you support, you shall fix your closing eyes upon the agonized Saviour expiating for your offences, the accusations of conscience shall be silenced; all your afflictions shall cease, and you shall pass from the contemplation of the tortured Jesus, to the arms of Jesus reigning and triumphing in glory.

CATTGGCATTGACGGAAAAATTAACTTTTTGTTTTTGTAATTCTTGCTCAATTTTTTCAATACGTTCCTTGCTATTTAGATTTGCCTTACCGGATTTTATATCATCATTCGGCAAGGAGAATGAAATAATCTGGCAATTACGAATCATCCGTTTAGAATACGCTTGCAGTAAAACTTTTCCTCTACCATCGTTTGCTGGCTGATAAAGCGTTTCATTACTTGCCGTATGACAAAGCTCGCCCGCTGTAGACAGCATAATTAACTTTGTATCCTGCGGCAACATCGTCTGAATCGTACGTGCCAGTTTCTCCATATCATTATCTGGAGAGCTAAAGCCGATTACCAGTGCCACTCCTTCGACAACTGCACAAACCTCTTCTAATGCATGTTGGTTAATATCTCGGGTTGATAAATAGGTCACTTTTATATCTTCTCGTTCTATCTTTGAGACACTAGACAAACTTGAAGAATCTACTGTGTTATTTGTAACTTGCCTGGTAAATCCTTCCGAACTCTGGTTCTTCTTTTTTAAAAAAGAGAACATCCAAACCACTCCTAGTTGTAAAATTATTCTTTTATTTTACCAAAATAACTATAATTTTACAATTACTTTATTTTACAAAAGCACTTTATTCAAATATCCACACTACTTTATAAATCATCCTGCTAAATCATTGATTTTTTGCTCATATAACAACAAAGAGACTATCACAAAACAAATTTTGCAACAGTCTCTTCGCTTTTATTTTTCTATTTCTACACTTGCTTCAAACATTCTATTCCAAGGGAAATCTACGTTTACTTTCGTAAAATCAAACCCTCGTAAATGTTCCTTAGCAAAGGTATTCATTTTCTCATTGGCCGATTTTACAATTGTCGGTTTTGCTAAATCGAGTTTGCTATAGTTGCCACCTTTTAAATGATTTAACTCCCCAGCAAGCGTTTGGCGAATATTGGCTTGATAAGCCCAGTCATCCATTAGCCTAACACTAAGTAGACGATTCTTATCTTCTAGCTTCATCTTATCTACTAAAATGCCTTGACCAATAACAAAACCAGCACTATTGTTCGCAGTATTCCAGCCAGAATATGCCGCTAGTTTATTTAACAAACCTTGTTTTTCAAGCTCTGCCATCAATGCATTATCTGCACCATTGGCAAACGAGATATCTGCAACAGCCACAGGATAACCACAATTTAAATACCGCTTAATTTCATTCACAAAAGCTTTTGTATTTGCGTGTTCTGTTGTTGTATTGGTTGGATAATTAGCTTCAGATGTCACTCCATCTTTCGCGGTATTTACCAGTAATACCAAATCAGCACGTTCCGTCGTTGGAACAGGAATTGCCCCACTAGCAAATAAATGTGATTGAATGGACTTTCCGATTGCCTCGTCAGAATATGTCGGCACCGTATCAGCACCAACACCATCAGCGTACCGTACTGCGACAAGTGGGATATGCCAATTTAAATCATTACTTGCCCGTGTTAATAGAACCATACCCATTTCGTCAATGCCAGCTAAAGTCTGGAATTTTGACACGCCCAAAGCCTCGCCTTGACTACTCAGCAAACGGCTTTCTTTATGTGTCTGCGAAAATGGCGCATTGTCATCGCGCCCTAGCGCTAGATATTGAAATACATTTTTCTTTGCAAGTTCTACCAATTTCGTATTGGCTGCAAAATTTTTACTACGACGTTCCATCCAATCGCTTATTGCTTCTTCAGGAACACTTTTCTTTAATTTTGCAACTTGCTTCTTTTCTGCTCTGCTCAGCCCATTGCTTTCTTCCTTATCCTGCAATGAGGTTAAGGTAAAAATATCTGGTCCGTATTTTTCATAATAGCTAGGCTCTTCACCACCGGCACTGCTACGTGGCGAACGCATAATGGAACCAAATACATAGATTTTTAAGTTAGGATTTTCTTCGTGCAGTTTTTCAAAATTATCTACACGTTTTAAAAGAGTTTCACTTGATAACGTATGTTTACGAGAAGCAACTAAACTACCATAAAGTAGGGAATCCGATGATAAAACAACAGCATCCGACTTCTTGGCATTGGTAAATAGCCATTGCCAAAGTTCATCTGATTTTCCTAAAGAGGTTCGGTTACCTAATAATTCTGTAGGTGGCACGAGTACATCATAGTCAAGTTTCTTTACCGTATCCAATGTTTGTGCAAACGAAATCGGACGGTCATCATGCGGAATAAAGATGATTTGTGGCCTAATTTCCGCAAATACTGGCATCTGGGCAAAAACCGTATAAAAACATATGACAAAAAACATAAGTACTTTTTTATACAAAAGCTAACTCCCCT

3. Finally: what can more strongly illustrate at the same time the infinite odiousness of sin, and the infinite justice of God, than this view of Jesus in Gethsemane ? You know that of himself he is essential holiness; that clothed in his divine glories he was the object of adoration, and the source of felicity to all the blest in heaven; that whilst he tabernacled upon earth, he knew sin only to combat and destroy it; that to him that illustrious testimony was given, which re-echoed along the banks of Jordan and resounded on the top of Tabor, “ This is my beloved Son, in whom I am well pleased ;" yet no sooner did he undertake “ to bear the sins of man in his own body,” than the sword of almighty justice. was drawn against even him, and was dyed with his heart's blood. My brethren, if God spared not his own Son, what will be our condemnation if we continue impenitent? If we remain without an interest in the Saviour, what asylum, what city of refuge, can we find to shelter us against that justice which is so powerful, that it crushes a God-man; so holy, that it punishes in him even imputed sins ; so severe, that nothing but his blood and his death could appease .it; so inflexible, that it regarded not the dignity even of the Redeemer? These are dreadful thoughts ; stifle them not, I beseech you, by the cares and delights of the world; you may lead yourselves to forget them now; but they will return with awful force upon your bed of death. At this last hour, when